Double the Tripel with Victory Beer Golden Monkey


Picked up these two gems from the store today. Victory Golden Monkey 750ml cork and caged bottles. The best part? Bottled in November 2010 – must have been hanging out on the shelves for some time now. Cool find!


Beer of the Month Club: A Quick Overview

Wait, what?

The beer guy’s at the door?

No – that can’t be right.

Unless of course you belong to a monthly beer club that delivers delicious new beer to your door every single month!

I always get a laugh out of the fact that I have beer delivered to me in a perfectly packaged cardboard box fully protected from any flight turbulence or an overzealous UPS package handler.

Regardless of the hilarity factor, a monthly beer club is a must for those of us who truly enjoying trying new beer. Personally, I belong to one of the more popular clubs out on the web aptly named “Beer of the Month Club” (

I was first introduced to this club by my girlfriend who seems to continually fuel the fire that is my craft beer hobby – and of course for this I thank her! She purchased four months of the service as a 2010 Christmas gift and the rest has been history.

A 12-pack arrives at the door every month and includes four different styles of beers from two different breweries from across the country.

I must admit that at one point I cancelled the subscription – the price, which is just short of $40 per month, seemed a bit too steep. Afterall, I can take my $40, run to my closest craft beer store and hand pick 16 bottles for less than $2.50 per bottle.

But then I realized that although I’m not lazy (I still head to the store every other week), the allure of having beer delivered to meet seemed too much to pass up. So I resubscribed and I’m glad I did!

During the most recent delivery, I received beers from two breweries completely new to me (one of the best perks of the club).

Sante Fe Brewing and Lost Coast BreweryThe State Pen Porter and Nut Brown Ale brewed by Santa Fe Brewing (@SantaFeBrew) in Sante Fe, NM (I’ve never even been to New Mexico!) and the Alleycat Amber and Great White from Lost Coast Brewery (@lostcoastbrewer) in Eureka, CA recently found their way to my apartment in Jersey City, NJ.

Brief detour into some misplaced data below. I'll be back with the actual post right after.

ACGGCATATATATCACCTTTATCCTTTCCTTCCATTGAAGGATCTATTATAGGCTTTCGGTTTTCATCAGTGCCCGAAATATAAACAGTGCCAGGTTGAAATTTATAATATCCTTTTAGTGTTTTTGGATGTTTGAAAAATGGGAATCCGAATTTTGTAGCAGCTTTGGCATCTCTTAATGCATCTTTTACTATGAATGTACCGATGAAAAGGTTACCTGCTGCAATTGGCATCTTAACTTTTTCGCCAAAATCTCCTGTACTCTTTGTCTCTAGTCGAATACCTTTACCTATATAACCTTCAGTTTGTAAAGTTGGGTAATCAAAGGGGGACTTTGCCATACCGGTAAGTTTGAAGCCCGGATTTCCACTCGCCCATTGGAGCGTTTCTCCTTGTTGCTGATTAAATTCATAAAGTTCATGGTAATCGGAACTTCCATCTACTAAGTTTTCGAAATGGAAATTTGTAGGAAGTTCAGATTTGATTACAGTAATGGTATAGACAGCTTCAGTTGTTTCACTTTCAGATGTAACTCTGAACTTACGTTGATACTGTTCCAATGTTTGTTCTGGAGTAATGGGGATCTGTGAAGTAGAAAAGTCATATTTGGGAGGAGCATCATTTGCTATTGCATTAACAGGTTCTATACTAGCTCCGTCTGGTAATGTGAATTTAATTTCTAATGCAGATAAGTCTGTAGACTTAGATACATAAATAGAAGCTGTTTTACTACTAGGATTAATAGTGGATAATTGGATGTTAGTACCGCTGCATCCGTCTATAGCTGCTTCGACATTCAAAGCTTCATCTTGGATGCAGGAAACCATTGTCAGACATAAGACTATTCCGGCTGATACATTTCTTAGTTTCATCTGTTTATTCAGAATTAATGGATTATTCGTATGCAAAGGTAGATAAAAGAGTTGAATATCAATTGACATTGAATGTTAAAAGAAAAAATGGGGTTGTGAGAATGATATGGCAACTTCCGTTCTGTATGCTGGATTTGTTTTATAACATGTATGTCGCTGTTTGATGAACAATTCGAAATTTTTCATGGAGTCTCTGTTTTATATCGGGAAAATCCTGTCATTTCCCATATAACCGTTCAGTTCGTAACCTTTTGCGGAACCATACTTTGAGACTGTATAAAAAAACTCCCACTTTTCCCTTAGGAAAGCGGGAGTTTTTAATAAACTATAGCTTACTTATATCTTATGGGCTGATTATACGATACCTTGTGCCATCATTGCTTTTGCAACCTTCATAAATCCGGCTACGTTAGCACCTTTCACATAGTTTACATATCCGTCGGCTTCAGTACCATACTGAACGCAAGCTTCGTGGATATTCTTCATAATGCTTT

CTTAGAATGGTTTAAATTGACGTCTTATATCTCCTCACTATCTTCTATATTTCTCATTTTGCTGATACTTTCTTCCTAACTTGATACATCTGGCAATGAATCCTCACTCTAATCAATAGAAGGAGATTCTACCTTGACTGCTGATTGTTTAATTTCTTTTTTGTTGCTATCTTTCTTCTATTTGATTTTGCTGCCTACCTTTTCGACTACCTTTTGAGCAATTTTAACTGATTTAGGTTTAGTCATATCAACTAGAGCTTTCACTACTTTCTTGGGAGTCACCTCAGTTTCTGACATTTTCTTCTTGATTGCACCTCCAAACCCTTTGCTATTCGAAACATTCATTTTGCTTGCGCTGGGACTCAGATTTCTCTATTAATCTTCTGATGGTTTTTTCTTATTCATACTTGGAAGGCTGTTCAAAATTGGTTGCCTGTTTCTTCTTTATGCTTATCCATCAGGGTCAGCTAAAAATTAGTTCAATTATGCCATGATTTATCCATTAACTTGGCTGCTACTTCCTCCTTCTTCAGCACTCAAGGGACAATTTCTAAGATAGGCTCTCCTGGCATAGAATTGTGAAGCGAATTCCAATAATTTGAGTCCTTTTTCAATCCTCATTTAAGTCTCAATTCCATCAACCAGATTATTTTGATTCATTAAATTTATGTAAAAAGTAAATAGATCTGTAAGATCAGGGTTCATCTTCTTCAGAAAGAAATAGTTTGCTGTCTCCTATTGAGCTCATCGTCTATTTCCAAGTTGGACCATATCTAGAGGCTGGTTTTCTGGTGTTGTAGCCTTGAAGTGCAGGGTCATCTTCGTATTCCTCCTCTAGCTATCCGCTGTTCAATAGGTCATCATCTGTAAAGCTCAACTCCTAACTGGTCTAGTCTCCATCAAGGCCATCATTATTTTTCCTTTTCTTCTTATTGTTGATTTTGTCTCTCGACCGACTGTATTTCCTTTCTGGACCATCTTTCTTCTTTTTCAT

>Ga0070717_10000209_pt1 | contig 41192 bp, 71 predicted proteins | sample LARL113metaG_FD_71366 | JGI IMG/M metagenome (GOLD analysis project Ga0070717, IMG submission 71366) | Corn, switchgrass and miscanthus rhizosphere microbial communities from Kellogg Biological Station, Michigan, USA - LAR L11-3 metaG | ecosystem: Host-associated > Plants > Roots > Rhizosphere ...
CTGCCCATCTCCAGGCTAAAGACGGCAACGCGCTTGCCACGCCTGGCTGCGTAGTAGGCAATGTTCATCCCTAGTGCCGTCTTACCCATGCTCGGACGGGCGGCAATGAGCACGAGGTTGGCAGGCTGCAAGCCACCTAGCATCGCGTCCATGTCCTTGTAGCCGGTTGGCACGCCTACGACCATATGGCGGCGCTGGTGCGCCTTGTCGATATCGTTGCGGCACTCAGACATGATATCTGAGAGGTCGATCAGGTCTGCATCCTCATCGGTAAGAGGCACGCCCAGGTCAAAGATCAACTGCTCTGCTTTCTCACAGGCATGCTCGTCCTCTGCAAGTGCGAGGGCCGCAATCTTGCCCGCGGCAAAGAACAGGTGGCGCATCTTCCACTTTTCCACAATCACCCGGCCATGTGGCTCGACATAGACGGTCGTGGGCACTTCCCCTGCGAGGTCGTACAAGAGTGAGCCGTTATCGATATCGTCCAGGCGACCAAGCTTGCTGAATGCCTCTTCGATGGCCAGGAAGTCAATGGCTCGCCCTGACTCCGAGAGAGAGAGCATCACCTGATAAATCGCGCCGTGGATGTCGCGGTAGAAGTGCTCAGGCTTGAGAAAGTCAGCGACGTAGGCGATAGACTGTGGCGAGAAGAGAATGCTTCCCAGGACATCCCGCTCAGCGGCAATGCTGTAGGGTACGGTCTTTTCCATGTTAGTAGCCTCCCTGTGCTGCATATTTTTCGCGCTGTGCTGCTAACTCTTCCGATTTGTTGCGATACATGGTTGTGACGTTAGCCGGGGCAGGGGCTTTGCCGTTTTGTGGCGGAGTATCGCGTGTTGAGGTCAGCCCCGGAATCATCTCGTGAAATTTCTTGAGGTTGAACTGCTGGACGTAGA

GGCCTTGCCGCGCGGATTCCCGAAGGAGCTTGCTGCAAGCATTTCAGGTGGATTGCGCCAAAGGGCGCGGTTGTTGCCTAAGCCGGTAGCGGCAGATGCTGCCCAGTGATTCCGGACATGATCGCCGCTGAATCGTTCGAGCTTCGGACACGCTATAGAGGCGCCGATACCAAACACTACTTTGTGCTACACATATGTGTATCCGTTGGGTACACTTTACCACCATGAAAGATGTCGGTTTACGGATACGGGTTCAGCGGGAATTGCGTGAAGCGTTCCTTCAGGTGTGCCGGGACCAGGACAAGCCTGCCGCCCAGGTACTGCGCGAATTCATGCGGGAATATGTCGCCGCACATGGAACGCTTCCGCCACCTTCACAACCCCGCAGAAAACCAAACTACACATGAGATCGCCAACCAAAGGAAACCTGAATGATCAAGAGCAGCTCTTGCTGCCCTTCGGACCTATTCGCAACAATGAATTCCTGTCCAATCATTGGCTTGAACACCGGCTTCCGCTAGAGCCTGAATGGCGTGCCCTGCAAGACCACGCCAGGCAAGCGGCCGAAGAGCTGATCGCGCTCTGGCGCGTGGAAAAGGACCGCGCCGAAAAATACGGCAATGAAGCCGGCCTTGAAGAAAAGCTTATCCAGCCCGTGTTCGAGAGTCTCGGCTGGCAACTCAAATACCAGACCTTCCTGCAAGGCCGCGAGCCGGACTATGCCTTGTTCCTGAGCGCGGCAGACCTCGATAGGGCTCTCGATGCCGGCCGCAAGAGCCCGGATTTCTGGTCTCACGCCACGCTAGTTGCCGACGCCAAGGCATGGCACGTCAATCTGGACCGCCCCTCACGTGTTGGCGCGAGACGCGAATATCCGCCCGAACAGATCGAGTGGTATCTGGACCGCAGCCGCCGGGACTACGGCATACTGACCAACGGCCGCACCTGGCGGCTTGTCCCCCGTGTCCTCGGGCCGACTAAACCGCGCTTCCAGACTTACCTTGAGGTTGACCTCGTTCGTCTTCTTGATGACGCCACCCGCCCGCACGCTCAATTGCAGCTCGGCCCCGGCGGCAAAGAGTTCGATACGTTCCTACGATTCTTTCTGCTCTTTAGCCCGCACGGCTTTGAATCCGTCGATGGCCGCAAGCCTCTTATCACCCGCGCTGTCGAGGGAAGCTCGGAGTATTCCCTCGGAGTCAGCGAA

With every delivery the Beer of the Month Club includes a newsletter named Malt of the Earth describing each of the breweries, beers, and even suggested sampling temperature.

In addition to domestic and international 12 packs, the Beer of the Month club also offers a “Rare Collection” which includes beers selected by world renowned beer connoisseur Michael Jackson. Read more about the Rare Beer Club here.

Whether you are just starting off on the craft beer journey or are a long time traveler, I strongly suggest looking into a monthly club. You will definitely not regret it!

Do you currently belong to a monthly beer club and what great breweries have you discovered?

A Journey to the Last Tap at the Airport

This evening I walked a distance that can only be described as the length of two football fields. Trust me, it’s a lot when you’re lugging a carry-on and laptop bag.

But see – when you’re on the prowl for a pint of craft beer, no distance is too great.

There are five different bars at the Buffalo airport, four once you have passed through security. All four bars seem to be stocked by a distributor that macro breweries keep on retainer.

Every single adjunct domestic and importer lager that you would expect was available. It was a craft heads worst nightmare. As I posted on Twitter, I was half expecting Freddy to show up and shake me out of a dream with metal claws.

A funny thing happens when someone like myself is placed in a situation like this – I try to trick myself into thinking a beer is not what it really is. Persuading myself that some creative aspect went into making that “beer”.

Sam Adams Light becomes “the new offering”, Guinness is a “rare ale” from the Isle of Eire, and Bud Light Lime … Ugh, I can’t keep this up. Bud Light Lime tastes like lime flavored sugar water – disgusting.